Indonesian textiles and clothing exports is growing at a rate marginally faster than that of the country's GDP, but the overall downward trend continues. A Market Intelligence (MI) report from Fibre2Fashion. The export value of Indonesian textiles and clothing products increased to $13.28 billion in CY (calendar year) 2018 from $12.54 billion in CY 2017 with a growth rate of 5.90 per cent, according to textile association Asosiasi Pertekstilan Indonesia (API). The growth rate of the Indonesian textiles and clothing industry was higher than the country's GDP growth rate of 5.17 per cent in 2018. Exports of cotton and cotton products have been showing a consistent downward trend due to the continued fall of the Indonesian rupiah, fierce competition among yarn spinners in both domestic and overseas markets, shutdown of some major retail markets, uncompetitive cotton yarn prices for exports, and weak demand from export destinations. This also affected growth in cotton use in MY (market year which starts on August 1) 2018-19. Consequently, cotton imports have shown a slight increase and reached 772,929 metric tonnes in MY 2018-19.
Growth in Exports of Textiles and Textile Products
There has been a consistent increase in exports of textiles and textile products from Indonesia since CY 2017. During this period, an Indonesian trade delegation visited the US in July 2018 and committed to the predominant use of US cotton. US-China trade tensions too have resulted in more Indonesian garments being exported to the US and more cotton imported from the US. American cotton is still preferred over other varieties as it is of higher quality and more consistent. Now, with the conclusion of the Indonesia-European Comprehensive Economic Partnership Agreement (IEU-CEPA) in 2019 textile exports to the European market is expected to increase.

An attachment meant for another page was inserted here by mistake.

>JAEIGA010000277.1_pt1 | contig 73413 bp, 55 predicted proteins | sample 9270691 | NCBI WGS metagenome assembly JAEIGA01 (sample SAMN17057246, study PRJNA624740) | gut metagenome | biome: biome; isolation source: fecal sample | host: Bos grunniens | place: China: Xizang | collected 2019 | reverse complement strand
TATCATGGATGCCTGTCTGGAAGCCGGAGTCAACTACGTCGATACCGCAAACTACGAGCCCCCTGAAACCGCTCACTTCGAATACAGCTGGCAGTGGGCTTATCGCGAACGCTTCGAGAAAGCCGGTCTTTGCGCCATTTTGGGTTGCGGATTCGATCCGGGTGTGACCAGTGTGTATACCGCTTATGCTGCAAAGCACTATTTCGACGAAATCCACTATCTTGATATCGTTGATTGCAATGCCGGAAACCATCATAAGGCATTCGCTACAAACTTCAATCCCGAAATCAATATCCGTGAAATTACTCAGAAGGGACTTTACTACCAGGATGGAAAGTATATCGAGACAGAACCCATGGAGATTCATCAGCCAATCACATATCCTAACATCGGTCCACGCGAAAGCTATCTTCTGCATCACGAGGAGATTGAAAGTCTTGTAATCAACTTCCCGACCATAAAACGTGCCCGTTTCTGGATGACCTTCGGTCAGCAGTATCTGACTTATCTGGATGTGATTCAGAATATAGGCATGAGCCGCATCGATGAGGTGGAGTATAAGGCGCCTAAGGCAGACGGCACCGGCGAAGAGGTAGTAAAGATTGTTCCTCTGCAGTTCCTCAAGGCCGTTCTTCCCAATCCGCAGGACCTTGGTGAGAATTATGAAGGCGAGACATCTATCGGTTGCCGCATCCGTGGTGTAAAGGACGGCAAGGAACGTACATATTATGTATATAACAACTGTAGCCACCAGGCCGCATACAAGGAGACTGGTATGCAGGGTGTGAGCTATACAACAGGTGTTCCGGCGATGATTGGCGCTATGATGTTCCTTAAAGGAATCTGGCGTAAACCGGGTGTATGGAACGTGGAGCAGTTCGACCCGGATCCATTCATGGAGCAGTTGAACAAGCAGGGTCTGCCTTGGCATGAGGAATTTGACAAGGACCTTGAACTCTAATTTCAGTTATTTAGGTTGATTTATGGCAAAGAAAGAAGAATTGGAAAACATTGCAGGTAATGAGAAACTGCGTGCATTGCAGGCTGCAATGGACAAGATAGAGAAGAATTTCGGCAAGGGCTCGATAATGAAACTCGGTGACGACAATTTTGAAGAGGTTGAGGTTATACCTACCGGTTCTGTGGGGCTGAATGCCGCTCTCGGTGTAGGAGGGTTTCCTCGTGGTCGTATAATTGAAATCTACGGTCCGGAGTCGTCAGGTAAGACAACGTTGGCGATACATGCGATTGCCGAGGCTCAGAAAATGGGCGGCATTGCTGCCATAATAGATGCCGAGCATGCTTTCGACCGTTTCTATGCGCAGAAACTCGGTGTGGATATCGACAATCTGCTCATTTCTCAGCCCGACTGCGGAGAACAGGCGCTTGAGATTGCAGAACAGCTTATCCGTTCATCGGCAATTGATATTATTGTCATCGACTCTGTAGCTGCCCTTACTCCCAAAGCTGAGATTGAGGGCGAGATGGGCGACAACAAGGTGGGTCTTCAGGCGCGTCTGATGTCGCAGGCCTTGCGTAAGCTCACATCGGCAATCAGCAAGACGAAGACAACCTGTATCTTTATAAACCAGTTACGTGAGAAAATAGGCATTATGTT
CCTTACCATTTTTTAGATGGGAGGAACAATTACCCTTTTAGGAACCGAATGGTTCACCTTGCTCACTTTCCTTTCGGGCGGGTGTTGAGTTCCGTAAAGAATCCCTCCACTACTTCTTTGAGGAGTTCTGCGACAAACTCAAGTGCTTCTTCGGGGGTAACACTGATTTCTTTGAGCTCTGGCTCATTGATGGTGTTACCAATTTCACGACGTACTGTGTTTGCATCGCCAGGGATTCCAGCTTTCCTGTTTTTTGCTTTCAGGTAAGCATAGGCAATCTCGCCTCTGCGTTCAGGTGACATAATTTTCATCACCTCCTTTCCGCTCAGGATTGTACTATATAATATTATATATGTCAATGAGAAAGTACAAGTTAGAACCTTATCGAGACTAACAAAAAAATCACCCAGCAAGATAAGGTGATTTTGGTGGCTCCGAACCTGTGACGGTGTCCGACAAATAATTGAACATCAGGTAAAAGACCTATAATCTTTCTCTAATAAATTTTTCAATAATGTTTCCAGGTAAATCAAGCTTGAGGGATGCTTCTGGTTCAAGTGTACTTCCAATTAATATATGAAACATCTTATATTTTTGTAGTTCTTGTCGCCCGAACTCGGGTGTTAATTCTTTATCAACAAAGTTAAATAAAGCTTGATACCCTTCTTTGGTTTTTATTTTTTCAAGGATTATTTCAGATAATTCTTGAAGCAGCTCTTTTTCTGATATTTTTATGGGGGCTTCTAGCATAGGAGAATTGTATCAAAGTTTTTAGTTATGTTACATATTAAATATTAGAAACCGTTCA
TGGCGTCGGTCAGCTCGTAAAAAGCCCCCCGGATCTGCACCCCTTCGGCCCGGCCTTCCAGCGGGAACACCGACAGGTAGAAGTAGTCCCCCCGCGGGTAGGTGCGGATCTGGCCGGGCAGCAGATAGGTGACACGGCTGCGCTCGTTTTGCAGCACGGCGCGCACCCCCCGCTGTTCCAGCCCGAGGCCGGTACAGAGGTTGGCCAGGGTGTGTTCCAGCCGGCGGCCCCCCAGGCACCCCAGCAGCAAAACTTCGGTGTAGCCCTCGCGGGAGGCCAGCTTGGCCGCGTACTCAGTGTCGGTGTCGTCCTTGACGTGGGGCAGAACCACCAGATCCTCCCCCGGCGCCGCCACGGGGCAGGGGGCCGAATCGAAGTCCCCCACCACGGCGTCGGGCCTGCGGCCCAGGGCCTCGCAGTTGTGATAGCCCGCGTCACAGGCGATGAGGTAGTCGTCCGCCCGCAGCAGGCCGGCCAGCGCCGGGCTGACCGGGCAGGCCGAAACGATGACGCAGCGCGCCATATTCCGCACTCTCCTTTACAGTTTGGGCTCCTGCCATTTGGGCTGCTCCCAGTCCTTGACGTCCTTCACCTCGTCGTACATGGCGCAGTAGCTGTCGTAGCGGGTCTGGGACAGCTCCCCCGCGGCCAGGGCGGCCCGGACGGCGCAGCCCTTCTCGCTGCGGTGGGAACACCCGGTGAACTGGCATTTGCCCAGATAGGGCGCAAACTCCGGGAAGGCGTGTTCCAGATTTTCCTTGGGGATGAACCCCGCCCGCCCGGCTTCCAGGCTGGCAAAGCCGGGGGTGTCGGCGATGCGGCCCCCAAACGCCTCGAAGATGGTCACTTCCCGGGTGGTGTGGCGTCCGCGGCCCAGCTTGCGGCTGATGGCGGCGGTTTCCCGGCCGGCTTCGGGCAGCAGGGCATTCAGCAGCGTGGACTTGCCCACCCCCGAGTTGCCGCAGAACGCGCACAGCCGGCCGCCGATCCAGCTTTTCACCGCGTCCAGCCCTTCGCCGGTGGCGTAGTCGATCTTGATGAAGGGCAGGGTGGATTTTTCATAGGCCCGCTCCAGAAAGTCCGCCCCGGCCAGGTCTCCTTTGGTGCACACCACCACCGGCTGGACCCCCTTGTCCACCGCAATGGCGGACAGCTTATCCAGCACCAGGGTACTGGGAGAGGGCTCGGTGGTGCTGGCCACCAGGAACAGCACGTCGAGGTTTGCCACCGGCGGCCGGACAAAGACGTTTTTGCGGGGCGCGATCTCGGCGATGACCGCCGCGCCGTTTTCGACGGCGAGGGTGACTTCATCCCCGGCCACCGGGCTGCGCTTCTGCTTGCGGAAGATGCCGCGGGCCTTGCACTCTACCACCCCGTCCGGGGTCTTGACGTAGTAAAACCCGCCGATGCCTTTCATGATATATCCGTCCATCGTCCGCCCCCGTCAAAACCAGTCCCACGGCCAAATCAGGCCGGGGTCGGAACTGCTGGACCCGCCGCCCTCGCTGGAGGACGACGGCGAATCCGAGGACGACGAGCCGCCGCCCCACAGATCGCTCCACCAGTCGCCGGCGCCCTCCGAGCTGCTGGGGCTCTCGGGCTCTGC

Production of Cotton
Cotton production in Indonesia is not significant due to the preference for non-agricultural produce and production of higher margin crops such as rice and corn. In fact, cotton production has been declining since MY 2013-14. That year, Indonesian cotton production was 5,443 metric tonnes, which plunged to 653 metric tonnes in MY 2018-19-registering a huge drop of 4,790 metric tonnes. This is expected to drop further to 355.05 metric tonnes in MY 2020-21. According to reports, the margins of smaller millers have reduced, who are now unable to increase yarn prices. Therefore, some have temporarily halted production. Moreover, domestic players are competing with imports from Vietnam and Bangladesh. According to the ministry of agriculture, the cotton production reported in MY 2018-19 was 51 per cent in South Sulawesi region, 25 per cent in East Nusa Tenggara and 8 per cent each in East Java and West Nusa Tenggara.
Consumption of Cotton and Fibres
Cotton consumption of Indonesia in MY 2018-19 remained at 772,929 metric tonnes. It is expected to rise to 794,866.79 metric tonnes in MY 2020-21 with a growth rate of 2.84 per cent following expansion by larger mills and increased global production and demand. Out of the total fibre consumption in Indonesia, cotton accounts for 35.85 per cent which is fulfilled by US cotton imports. Manmade fibres make up for an overwhelming 64.05 per cent, while other natural fibres contribute just 0.10 per cent to the total fibre consumption.
Cotton Exports and Imports
Indonesia's cotton exports in MY 2013-14 was 1,089 metric tonnes, which increased till MY 2015-16 and then dropped again in MY 2018-19 to 1,089 metric tonnes. It is expected to remain stable in MY 2020-21 at the same number. On the other hand, cotton imports are very high as compared to the exports and continue to increase. Cotton imports are expected to grow by 3 per cent in MY 2020-21 to 796,080.44 metric tonnes from 772,929.00 metric tonnes in MY 2018-19. Cotton imports are expected to increase in MY 2019-20 at a rate of 1.48 per cent to 784,419.31 metric tonnes.
The major export destinations for Indonesian textile products are US (32.87 per cent), Japan (10.08 per cent), China (5.7 per cent), and South Korea (4.7 per cent). The domestic demand of textiles in Indonesia, however, continues to drop in the face of competition from low-cost imports. Indonesia is now a major cotton importing country with no growth expectations in exports. The demand for US cotton remains high as domestic players favour American cotton and the Indonesian government has been promoting it in order to boost the country's bilateral trade with the US. Cotton imports are expected to increase in the event of expansion of mill infrastructures with higher production capacities. Meanwhile, cotton imports from the US reached a record $602 million in 2018 which allowed the US to regain its position in becoming the leading supplier of cotton to the country with a market share of 35.3 per cent followed by Brazil (25.2 per cent) and Australia (9.3 per cent).